Maybe I should cut down on the cocaine.

    (Just kidding, federal drug monitors.)

  3. Hmm, it's fascinating to think of the role memory might play in the ability to concentrate. What role does memory play, for example, in our ability to assimilate syntax or to write a sentence or even a word? To write a word, for instance, one must preumably remember the previous letter. Or do our brains formulate all parts of certain tasks as a unit, rather than as individual parts?

  4. I don't know the answer to that, but it would be interesting to know.

    Makes me think about those studies that have been done that show that we don't really need much but the beginning and end of a word, at least a short one, to "read" it. And then, of course, there is Hebrew as an illustration, I guess.

  5. We "hear" and "see" based on what we expect. That's one reason reading or hearing a foreign language one knows but not well is so exhausting. One must pay close attention to every letter, every word.

    I suppose Hebrew, most often printed without vowel markings, is a good example. Context takes on such great importance. (The Bible is always printed with the markings, by the way, so it's a good place for beginners.)

  6. Hmm, I would not have thought the Bible would be a good place to start, simply because it is so freighted.

    It would be nice to study Hebrew, but since I haven't really gained fluency even in Spanish, which should be my second tongue by now, I'm not sure that it would be of a great deal of use.

    I'm not sure if I should even mention the semi (because misspelled) word that the word verifier came up with: pogreme

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  8. The v-word for my previous comment was even better, but I, er, can't remember what it was (Hmm, but that's interesting, isn't it, that one may remember the sensation created by some piece of information without, however, remembering the information itself.) I think the word was something like disablty -- at any rate, a misspelling of disability seemed appropriate for a post about memory lapses.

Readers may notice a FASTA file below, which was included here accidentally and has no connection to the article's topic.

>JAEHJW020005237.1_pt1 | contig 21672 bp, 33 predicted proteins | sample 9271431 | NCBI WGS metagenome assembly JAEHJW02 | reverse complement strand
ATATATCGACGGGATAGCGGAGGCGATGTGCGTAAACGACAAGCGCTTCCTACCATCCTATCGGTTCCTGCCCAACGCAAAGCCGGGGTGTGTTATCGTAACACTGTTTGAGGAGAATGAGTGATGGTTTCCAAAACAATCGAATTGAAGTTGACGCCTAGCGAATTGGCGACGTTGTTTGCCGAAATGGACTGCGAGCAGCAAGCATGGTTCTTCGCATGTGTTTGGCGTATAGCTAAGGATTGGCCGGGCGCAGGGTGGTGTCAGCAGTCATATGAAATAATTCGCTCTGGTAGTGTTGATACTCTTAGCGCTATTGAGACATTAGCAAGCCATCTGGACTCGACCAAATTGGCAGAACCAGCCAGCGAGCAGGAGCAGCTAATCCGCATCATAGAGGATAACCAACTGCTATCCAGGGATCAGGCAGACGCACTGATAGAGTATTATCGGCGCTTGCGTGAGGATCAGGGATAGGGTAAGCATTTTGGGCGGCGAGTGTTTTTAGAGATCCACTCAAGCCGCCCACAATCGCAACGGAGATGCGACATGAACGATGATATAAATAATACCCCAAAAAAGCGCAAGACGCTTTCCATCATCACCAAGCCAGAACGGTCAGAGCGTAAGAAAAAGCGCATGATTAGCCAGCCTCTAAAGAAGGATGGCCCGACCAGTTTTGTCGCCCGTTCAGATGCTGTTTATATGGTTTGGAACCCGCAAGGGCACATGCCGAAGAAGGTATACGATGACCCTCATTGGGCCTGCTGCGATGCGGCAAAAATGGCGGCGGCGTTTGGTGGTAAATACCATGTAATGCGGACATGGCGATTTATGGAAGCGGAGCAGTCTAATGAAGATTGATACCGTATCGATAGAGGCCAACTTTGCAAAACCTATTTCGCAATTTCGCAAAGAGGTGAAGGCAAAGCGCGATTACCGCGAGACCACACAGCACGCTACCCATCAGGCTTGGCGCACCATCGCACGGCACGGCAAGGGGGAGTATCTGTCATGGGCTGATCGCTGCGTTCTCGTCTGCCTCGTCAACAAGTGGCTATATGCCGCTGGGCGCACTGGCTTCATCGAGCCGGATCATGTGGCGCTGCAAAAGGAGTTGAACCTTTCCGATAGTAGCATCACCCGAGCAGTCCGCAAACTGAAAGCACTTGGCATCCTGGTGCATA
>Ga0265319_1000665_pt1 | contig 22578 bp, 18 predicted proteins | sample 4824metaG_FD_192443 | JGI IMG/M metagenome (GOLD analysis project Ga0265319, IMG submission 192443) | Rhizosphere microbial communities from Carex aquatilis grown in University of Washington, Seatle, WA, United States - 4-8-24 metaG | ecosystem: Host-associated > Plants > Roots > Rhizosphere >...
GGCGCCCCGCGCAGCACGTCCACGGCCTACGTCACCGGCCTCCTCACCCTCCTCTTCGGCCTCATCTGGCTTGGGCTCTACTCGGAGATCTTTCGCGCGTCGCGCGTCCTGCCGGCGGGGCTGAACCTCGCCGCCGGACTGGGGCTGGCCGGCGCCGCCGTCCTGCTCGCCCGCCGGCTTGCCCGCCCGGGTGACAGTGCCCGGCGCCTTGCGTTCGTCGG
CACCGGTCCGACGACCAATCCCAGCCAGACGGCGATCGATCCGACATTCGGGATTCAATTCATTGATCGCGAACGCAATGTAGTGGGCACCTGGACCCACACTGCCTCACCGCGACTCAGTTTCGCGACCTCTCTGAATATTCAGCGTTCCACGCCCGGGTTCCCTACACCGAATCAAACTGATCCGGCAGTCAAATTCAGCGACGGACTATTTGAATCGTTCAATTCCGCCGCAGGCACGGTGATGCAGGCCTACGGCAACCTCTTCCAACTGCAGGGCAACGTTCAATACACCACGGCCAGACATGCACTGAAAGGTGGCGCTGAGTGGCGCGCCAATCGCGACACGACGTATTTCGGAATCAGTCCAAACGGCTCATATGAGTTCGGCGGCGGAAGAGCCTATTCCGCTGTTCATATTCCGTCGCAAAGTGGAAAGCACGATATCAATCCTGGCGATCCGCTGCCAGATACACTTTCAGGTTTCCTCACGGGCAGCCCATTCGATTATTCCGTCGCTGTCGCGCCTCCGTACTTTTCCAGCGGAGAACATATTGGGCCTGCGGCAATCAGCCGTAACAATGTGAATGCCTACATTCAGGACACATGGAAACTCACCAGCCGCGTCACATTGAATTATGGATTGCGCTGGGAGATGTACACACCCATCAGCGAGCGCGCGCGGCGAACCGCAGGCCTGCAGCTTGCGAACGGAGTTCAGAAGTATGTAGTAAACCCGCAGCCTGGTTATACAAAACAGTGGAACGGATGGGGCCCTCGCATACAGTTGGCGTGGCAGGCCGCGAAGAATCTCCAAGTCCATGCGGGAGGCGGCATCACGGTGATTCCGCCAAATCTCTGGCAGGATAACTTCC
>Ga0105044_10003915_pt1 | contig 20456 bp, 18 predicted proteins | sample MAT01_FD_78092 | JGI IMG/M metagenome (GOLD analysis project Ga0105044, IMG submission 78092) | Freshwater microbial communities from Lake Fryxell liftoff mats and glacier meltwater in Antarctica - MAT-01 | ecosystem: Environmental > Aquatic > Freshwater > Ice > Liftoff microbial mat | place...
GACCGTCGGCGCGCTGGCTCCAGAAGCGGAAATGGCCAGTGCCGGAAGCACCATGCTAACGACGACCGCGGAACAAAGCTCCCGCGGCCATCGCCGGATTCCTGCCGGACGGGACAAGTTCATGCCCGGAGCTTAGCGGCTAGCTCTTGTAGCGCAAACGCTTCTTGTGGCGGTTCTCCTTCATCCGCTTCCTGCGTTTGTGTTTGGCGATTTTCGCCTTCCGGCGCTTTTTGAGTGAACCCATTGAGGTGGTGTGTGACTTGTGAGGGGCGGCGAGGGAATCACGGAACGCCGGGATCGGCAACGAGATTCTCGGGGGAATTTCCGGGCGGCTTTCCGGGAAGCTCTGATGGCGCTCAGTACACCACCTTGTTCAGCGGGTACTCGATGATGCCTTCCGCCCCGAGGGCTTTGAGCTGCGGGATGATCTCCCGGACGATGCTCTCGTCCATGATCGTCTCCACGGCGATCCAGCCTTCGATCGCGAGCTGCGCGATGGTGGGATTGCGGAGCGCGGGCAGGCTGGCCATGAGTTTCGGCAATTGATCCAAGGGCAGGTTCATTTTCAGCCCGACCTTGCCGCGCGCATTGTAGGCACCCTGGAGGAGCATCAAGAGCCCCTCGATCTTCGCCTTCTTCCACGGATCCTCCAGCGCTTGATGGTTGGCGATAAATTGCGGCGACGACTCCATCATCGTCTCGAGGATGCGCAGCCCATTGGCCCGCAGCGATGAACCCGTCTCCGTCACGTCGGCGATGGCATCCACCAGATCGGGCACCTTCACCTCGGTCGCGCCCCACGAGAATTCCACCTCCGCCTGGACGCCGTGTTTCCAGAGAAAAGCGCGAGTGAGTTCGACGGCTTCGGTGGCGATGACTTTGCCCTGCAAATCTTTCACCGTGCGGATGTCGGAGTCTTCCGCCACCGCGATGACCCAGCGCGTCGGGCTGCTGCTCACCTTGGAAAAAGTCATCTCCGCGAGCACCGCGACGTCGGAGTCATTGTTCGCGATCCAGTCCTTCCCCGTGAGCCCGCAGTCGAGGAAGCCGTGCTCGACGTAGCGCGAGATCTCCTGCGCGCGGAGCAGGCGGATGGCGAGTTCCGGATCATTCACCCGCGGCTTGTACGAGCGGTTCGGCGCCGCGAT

Freighted or not, the Bible in Hebrew is always printed with the vowel marks, so it's easier for a beginner to read.

    One notable feature of Hebrew is its concision, due to combining forms. Thus

    "In the beginning God created the heaven and the earth" (10 words)

    is in Hebrew seven words:

    בְּרֵאשִׁית, בָּרָא אֱלֹהִים, אֵת הַשָּׁמַיִם, וְאֵת הָאָרֶץ.

  9. It won't show up here now, but 'somethking' was good.

    I have to say that the scripts of other languages are fascinating me. I don't know if it's lack of time, effort or will power that keeps me from pursuing them. I did at least learn the Greek alphabet, which surprisingly, I've retained.

    I mean, I have to work up to it, but it's still there. Somewhere.

  10. I was fascinated by the chart of alphabets in an old dictionary we had in the house when I was little.

    Your v-word may by vosy or even vosier, but mine is: vosiest.